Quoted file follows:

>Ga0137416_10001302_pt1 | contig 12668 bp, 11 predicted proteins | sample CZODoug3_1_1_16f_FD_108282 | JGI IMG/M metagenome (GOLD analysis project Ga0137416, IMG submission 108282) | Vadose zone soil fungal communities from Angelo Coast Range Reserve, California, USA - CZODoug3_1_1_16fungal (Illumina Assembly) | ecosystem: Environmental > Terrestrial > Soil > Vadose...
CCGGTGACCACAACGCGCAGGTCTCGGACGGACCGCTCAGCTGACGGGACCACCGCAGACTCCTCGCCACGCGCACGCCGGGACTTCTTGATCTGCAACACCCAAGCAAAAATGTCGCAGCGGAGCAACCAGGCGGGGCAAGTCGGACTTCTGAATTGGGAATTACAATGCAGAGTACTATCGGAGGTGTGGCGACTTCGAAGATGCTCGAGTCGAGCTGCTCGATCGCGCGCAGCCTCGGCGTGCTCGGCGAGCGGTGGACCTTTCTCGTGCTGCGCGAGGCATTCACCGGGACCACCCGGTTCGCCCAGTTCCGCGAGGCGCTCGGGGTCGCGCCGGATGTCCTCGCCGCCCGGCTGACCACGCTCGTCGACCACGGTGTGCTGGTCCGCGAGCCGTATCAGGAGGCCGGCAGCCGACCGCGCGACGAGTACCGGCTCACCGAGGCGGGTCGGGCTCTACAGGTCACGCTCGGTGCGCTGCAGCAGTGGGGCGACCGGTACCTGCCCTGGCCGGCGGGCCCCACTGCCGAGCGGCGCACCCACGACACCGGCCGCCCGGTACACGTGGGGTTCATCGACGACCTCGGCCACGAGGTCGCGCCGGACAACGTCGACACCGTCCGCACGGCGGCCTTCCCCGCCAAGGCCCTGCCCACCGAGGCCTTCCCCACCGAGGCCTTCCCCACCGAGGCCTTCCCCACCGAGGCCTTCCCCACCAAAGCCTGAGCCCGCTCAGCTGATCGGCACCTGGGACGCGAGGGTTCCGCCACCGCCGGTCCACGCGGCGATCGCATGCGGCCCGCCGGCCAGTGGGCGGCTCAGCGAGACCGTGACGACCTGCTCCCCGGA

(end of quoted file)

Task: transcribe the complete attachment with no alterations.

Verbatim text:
>Ga0137416_10001302_pt1 | contig 12668 bp, 11 predicted proteins | sample CZODoug3_1_1_16f_FD_108282 | JGI IMG/M metagenome (GOLD analysis project Ga0137416, IMG submission 108282) | Vadose zone soil fungal communities from Angelo Coast Range Reserve, California, USA - CZODoug3_1_1_16fungal (Illumina Assembly) | ecosystem: Environmental > Terrestrial > Soil > Vadose...
CCGGTGACCACAACGCGCAGGTCTCGGACGGACCGCTCAGCTGACGGGACCACCGCAGACTCCTCGCCACGCGCACGCCGGGACTTCTTGATCTGCAACACCCAAGCAAAAATGTCGCAGCGGAGCAACCAGGCGGGGCAAGTCGGACTTCTGAATTGGGAATTACAATGCAGAGTACTATCGGAGGTGTGGCGACTTCGAAGATGCTCGAGTCGAGCTGCTCGATCGCGCGCAGCCTCGGCGTGCTCGGCGAGCGGTGGACCTTTCTCGTGCTGCGCGAGGCATTCACCGGGACCACCCGGTTCGCCCAGTTCCGCGAGGCGCTCGGGGTCGCGCCGGATGTCCTCGCCGCCCGGCTGACCACGCTCGTCGACCACGGTGTGCTGGTCCGCGAGCCGTATCAGGAGGCCGGCAGCCGACCGCGCGACGAGTACCGGCTCACCGAGGCGGGTCGGGCTCTACAGGTCACGCTCGGTGCGCTGCAGCAGTGGGGCGACCGGTACCTGCCCTGGCCGGCGGGCCCCACTGCCGAGCGGCGCACCCACGACACCGGCCGCCCGGTACACGTGGGGTTCATCGACGACCTCGGCCACGAGGTCGCGCCGGACAACGTCGACACCGTCCGCACGGCGGCCTTCCCCGCCAAGGCCCTGCCCACCGAGGCCTTCCCCACCGAGGCCTTCCCCACCGAGGCCTTCCCCACCGAGGCCTTCCCCACCAAAGCCTGAGCCCGCTCAGCTGATCGGCACCTGGGACGCGAGGGTTCCGCCACCGCCGGTCCACGCGGCGATCGCATGCGGCCCGCCGGCCAGTGGGCGGCTCAGCGAGACCGTGACGACCTGCTCCCCGGA